The Second Nun Quotes in The Canterbury Tales

Instructor: Joe Ricker
In the Second Nun's tale, she does a lot of talking about how awesome it is to be a virgin, despite what other travelers in The Canterbury Tales think.

Chastity and the Promise of Eternal Life

The Second Nun's tale is of Cecilia, a woman martyred for her chastity or sexual purity, devotion to God and conversion of pagans to Christians. After her forced marriage to a pagan named Valerian, Cecilia warns him that if he tries to bed her, her guardian angel will kill him. Valerian is curious to see her guardian angel, so he converts to Christianity and is baptized.

Saint Cecilia

After his baptism, he is able to see Cecilia's protector. Unfortunately, a pagan leader named Almachias is opposed to this conversion or any other conversion to Christianity. Valerian is killed after he refuses to acknowledge pagan gods. Cecilia is later brought to Almachias, and she too refuses to renounce God. Cecilia is sentenced to be executed. An attempt to boil her alive fails, and Cecilia is unharmed. She is then sent to be beheaded, but that execution is botched as well when the executioner fails to kill her after three attempts. Cecilia lives for three more days converting pagans to Christians before she dies.

The Second Nun's tale is a testimony to her virtue of diligent work, which she did to prevent sloth. In her prologue, she states:

'So, to put all idleness away,

The cause of so much ruin and stagnation,

I have, as diligently as I may

Followed the legend in my own translation…'

While her tale offers a moral on faith and chastity, her knowledge of the tale exemplifies the Second Nun's devotion to God and her religious practice. Her prologue, essentially, offers proof that she is not guilty of sloth or laziness, which is one of the Seven Deadly Sins.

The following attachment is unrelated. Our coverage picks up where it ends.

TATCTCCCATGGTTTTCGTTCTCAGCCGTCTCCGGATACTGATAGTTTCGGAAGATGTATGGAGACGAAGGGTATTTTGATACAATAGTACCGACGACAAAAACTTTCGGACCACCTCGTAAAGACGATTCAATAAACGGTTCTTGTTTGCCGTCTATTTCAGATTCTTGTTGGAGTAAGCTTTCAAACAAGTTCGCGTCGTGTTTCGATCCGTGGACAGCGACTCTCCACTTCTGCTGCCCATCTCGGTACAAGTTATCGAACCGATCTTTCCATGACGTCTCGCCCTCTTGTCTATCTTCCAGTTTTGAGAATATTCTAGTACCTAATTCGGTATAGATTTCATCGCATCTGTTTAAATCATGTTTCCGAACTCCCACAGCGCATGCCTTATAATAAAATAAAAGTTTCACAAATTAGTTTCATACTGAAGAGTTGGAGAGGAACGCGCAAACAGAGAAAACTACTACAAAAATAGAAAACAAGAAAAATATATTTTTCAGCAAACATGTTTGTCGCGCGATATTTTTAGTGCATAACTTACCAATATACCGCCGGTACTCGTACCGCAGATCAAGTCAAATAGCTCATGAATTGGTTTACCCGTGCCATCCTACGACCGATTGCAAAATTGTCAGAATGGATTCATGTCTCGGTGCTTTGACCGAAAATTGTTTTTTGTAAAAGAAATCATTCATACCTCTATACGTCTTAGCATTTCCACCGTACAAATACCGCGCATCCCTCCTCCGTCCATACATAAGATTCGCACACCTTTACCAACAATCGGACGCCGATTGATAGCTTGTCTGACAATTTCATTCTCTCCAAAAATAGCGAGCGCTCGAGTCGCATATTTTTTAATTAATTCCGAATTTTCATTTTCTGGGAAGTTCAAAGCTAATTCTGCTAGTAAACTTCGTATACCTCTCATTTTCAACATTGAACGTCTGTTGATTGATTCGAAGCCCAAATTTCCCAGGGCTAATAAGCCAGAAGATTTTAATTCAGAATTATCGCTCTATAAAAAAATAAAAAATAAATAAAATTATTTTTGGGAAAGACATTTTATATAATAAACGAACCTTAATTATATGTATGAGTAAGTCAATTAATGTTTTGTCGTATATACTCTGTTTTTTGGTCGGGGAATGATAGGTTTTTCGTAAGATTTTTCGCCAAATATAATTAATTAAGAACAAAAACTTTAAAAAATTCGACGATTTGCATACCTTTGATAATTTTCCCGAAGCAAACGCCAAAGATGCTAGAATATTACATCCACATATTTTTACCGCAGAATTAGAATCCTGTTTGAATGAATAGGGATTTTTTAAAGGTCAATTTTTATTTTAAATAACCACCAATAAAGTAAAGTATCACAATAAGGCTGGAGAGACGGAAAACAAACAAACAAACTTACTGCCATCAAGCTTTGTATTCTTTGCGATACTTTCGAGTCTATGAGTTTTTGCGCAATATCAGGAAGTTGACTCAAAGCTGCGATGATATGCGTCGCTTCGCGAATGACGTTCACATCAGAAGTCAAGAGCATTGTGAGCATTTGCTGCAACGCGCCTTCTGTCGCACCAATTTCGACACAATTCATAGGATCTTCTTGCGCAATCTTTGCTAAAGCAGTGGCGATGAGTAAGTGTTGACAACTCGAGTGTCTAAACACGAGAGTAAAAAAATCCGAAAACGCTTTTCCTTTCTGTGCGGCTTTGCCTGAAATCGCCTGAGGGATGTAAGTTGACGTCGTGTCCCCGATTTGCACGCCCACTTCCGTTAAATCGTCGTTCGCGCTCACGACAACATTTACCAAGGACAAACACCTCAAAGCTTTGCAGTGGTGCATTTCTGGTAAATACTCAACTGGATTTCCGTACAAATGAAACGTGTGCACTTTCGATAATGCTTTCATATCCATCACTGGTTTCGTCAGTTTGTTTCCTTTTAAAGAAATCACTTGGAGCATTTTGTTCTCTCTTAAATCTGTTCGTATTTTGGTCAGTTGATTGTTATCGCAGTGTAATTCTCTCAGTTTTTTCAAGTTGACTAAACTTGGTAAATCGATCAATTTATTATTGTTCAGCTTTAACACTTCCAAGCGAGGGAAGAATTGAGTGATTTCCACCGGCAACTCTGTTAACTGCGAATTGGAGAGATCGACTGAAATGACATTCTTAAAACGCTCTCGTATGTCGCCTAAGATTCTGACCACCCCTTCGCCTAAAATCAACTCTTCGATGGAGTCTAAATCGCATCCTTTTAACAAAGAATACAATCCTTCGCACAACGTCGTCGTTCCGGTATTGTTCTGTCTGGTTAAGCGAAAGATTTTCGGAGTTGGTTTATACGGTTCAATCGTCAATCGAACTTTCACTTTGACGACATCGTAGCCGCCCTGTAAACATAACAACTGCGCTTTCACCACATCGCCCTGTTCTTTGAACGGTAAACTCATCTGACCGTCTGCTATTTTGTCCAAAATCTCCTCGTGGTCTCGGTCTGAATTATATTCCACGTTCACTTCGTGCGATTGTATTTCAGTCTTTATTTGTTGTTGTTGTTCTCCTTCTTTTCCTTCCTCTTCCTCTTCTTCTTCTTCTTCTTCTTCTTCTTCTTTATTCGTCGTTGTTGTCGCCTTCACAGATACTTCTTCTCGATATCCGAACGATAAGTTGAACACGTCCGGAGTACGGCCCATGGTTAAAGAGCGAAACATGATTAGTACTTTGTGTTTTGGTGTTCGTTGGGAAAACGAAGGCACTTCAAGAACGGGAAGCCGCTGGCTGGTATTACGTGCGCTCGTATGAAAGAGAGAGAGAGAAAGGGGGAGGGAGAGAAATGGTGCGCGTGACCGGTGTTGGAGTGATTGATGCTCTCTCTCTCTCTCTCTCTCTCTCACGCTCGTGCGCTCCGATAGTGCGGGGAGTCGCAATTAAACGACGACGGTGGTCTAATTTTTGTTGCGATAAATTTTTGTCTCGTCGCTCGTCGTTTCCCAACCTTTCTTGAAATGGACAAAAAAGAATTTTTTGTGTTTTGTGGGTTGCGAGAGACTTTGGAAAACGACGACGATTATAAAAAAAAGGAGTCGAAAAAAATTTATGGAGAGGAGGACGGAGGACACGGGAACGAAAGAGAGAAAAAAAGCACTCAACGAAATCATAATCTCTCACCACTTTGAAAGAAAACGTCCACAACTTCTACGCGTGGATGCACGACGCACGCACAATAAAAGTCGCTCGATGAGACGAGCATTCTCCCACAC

In the Second Nun's tale, she speaks several times on the importance of chastity and religious devotion through her tale of Cecilia. In the way that the Second Nun tells her tale, it is clear that her intention is to pierce the vulgarity of some of the tales that the other travelers have shared. Not only does her tale serve as an interesting story to the other travelers, but the tale serves as the Second Nun's attempt to usher the sinners she is in company with towards a more virtuous lifestyle. In her tale, the Second Nun stresses conversion to Christianity, glorification of God and the promise of eternal life.


As the Second Nun discusses the night that Cecilia's husband Valerian is to bed her, a point at which many of the other travelers would find significant interest because of the potential material the Nun might share about sex, Cecilia tells Valerian:

'But if you love me cleanly, as you must,

He will love you, even as he loves me,

And show the glory of his ecstasy.'

Urban, who is the man Valerian sought out for his baptism and conversion to Christianity, states upon Valerian's arrival:

'Almighty Lord, O Jesu Christ,' said he,

'Sower of chaste thought, shepherd of us all…'

In these lines, the Second Nun references chastity of thought, another reflection on the subject matter that influenced many of the tales during the journey to Canterbury Cathedral. Through her tale, the Second Nun offers the more sinful travelers a tale that they can be entertained by, and at the same time, she can influence them to think, at least a little, about becoming or being better Christians.


The Second Nun continually echoes the moral lesson she wishes to convey with her story of Cecilia. Among the lines of her tale that explain the narrative of Cecilia, the Second Nun makes a large part of her tale telling glorifications to God as seen in the following lines that were presented to Valerian just before he was baptized.

'One Lord, one Faith, one God above us all,

One Christendom, and One that we may call

Father, supreme both here and everywhere.'

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